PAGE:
how to create a digital illustration via adobe cc mobile / desktop apps and your index finger

big Lazy, bayside bowl, portland, maine, july 25, 2015

big Lazy, bayside bowl, portland, maine, july 25, 2015

© 2015 Dave Weinberg

I went to see the band, Big Lazy the other night – a gritty, textured jazz guitar-driven trio, given to, as described by the New Yorker, dark, noir-tinged instrumentals.

While typically not without my ‘analog’ sketchbook and a Sharpie® pen, that night, it was just my iPhone 6 and well, my index finger. No problem. Adobe Draw, one of a number of Creative Cloud mobile apps, carried the evening and the groove.



Adobe Draw CC is a drawing tool with vector or pixel-based save options. The interface, while simple and compact for iPhone (there is a tablet version as well) provides, basic pen or brush tools with the ability to scale the brush size up and down. You can also change, create and/or add colors at any time. It’s like a digital watercolor set and a virtual cocktail napkin.




If you have a Creative Cloud account you can sync/save your work directly to your cloud storage or send the illustration directly to your desktop version of Adobe Illustrator or Photoshop. I chose Illustrator to retain the vectors. But first I made some modifications to my base illustration of the guitarist.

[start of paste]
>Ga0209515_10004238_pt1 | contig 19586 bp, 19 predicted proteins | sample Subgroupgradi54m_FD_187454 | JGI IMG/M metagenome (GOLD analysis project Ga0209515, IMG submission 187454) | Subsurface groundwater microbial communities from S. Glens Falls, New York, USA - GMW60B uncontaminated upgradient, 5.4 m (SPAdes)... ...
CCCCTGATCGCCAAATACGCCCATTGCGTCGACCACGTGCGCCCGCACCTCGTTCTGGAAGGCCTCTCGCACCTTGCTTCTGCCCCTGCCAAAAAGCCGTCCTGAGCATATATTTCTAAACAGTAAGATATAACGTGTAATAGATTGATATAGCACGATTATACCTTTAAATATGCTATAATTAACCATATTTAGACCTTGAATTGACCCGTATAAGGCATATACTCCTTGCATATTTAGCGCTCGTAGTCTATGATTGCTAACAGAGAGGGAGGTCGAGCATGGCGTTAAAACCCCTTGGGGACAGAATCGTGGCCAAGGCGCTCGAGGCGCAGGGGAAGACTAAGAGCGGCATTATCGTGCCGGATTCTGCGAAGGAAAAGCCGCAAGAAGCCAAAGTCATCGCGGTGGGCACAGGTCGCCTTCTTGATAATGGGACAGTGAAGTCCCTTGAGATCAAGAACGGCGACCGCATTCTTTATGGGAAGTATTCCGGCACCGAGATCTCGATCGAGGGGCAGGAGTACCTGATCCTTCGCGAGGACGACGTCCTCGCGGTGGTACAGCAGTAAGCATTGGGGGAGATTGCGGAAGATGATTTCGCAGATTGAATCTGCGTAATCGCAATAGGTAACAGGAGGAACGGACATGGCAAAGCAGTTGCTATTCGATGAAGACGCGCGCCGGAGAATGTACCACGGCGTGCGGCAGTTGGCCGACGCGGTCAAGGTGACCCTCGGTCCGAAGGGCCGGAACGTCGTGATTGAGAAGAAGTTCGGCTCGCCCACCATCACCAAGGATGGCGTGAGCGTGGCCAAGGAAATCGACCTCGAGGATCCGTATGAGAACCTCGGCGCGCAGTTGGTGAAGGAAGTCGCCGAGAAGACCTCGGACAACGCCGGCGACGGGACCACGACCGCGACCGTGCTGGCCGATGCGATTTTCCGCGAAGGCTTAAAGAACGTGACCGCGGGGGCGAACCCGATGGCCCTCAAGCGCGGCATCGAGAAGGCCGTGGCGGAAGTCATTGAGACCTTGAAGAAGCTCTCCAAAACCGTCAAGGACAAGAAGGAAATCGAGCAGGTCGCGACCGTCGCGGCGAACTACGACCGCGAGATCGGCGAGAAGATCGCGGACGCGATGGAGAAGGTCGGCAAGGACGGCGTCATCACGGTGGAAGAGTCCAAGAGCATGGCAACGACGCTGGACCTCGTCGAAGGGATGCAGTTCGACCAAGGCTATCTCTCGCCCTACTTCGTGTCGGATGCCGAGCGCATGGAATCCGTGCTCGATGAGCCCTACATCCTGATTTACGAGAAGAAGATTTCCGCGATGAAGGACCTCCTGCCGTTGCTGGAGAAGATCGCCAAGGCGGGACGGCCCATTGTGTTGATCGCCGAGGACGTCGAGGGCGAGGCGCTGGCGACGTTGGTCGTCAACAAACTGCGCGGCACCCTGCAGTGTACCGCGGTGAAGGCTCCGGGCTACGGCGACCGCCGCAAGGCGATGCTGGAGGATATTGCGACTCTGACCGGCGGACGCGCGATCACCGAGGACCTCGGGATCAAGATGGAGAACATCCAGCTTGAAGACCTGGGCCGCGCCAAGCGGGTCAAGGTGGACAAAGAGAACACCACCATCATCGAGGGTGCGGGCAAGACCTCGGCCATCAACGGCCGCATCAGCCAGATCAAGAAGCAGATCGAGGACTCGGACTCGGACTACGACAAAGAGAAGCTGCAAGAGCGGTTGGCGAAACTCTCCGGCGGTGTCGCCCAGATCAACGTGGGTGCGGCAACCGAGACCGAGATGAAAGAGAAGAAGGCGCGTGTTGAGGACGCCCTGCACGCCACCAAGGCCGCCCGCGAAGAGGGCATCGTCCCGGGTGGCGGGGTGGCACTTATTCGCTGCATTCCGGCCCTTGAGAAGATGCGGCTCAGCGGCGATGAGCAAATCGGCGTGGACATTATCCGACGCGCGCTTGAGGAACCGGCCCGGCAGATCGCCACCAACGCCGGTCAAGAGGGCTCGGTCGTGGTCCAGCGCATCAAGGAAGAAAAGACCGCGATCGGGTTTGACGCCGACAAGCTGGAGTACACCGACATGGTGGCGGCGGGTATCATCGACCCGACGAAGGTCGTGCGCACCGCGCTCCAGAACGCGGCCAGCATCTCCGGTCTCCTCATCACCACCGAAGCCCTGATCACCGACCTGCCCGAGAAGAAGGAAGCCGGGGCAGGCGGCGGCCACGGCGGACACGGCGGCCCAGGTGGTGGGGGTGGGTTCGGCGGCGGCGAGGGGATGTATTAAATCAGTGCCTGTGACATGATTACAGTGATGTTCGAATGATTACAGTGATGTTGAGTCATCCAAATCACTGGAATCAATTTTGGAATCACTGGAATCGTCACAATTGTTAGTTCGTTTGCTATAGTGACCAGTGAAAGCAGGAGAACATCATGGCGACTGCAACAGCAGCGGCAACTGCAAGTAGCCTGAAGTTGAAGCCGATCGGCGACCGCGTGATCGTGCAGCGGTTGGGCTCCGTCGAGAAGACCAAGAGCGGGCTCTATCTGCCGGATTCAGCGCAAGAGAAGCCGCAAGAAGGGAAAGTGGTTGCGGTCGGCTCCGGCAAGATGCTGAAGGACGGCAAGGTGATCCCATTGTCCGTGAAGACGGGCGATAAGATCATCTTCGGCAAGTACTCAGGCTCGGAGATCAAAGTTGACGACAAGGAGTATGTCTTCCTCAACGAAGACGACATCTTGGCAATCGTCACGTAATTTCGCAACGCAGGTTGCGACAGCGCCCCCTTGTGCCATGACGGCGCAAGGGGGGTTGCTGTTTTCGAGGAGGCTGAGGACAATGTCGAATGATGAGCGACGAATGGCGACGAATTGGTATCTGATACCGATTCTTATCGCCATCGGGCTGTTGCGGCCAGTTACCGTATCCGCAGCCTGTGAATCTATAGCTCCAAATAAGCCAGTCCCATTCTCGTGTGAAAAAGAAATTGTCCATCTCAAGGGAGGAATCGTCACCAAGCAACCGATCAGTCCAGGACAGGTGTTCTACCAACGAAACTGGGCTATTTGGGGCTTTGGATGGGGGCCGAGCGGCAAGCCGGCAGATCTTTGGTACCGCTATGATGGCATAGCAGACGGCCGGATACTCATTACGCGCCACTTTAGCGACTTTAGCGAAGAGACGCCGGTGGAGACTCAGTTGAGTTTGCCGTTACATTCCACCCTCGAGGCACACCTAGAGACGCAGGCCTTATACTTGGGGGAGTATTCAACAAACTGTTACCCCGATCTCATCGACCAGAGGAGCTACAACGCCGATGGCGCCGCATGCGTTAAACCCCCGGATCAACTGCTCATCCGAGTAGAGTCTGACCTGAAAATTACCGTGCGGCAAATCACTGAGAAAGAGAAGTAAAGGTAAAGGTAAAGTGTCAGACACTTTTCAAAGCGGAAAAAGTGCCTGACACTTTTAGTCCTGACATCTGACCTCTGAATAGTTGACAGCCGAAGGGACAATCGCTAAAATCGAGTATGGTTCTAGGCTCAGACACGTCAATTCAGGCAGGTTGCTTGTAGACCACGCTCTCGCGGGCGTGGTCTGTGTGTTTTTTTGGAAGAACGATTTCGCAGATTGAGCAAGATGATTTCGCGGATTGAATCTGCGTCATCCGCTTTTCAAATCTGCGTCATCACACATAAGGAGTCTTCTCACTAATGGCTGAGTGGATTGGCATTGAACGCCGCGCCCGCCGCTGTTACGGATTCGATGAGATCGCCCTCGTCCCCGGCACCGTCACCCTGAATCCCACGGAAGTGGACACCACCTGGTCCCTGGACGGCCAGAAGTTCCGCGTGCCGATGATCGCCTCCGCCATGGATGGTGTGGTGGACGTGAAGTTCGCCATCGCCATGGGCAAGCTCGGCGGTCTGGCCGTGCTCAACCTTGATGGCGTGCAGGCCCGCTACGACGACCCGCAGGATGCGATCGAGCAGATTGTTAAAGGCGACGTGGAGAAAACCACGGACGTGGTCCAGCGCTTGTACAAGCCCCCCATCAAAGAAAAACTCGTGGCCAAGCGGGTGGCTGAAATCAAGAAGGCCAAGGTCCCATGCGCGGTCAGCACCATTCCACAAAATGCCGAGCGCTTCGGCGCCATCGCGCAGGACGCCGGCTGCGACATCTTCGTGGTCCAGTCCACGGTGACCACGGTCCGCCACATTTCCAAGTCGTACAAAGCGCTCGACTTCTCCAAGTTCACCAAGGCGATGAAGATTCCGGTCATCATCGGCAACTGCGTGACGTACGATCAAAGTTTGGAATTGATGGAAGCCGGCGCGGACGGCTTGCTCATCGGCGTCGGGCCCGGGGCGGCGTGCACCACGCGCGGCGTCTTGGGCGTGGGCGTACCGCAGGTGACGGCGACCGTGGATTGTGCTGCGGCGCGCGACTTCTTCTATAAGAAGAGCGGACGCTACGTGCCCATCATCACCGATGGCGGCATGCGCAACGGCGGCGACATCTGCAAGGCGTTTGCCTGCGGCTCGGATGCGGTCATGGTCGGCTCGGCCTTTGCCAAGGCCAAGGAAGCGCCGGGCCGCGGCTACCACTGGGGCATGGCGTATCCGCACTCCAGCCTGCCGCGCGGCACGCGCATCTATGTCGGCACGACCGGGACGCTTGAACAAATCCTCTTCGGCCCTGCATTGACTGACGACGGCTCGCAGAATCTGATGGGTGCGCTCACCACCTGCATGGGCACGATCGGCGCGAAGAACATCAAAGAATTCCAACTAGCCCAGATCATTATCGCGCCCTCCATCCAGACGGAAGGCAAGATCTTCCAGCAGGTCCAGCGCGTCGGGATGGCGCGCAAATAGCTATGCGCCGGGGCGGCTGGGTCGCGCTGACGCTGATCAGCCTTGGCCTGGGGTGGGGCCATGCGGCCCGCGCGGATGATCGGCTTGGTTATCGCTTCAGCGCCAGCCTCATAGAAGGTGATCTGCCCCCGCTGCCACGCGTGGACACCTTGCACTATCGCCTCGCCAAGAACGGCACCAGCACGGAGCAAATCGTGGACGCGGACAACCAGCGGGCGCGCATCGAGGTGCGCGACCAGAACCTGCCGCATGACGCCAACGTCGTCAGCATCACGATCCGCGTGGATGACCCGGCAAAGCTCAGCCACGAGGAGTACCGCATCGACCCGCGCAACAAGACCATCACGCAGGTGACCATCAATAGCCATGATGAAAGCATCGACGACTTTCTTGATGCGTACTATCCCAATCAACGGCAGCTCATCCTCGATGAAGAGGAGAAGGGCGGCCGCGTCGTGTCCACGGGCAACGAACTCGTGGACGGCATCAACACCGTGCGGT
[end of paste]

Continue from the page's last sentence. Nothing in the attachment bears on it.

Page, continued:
Like Illustrator (and Photoshop), Adobe Draw supports multiple layers, the structure of which are retained when the file is pushed to either application. In this case, I wanted to add a dark background to my drawing that evoked the dark texture of the music. By creating a new layer behind/under my guitarist drawing, I could keep the content separate and isolated, in case I needed to edit it later.

I used black, red and blue ‘ink’ for my background, scribbling back and forth furiously to get the effect I was looking for. Then I ‘sent’ the drawing directly to Illustrator.


Notice how the layers remained intact. I also sent the ‘sketchier’ image of the bassist and drummer to a separate Illustrator file; copied and pasted to the base illustration. I duplicated the layers twice, keeping the line work black on the original and coloring the other two red and blue to match the colors or the gels that I also carried into the background and left side of the guitarist. A few opacity adjustments later and I was ready to export. I choose the PNG format then opened the file in Lightroom CC for further fine-tuning, punching up saturation, contrast, sharpening and adding some vignetting.


Final, or so I thought, until an after thought while listening to their latest CD the following day, Don’t Cross Myrtle. The smokey dark lick, ‘Bring Me the Head of Lee Marvin’ inspired me to take it a step further, with the help of the Adobe Labs, app – Paint Can. Paint Can lets you load your own photos (or digital illustrations…) and turn them into painterly textured versions of the original.


This final version most captures the mood and flavor of the evening – captured on mobile in real-time, edited and adapted later on desktop – new workflows across device via Creative Cloud.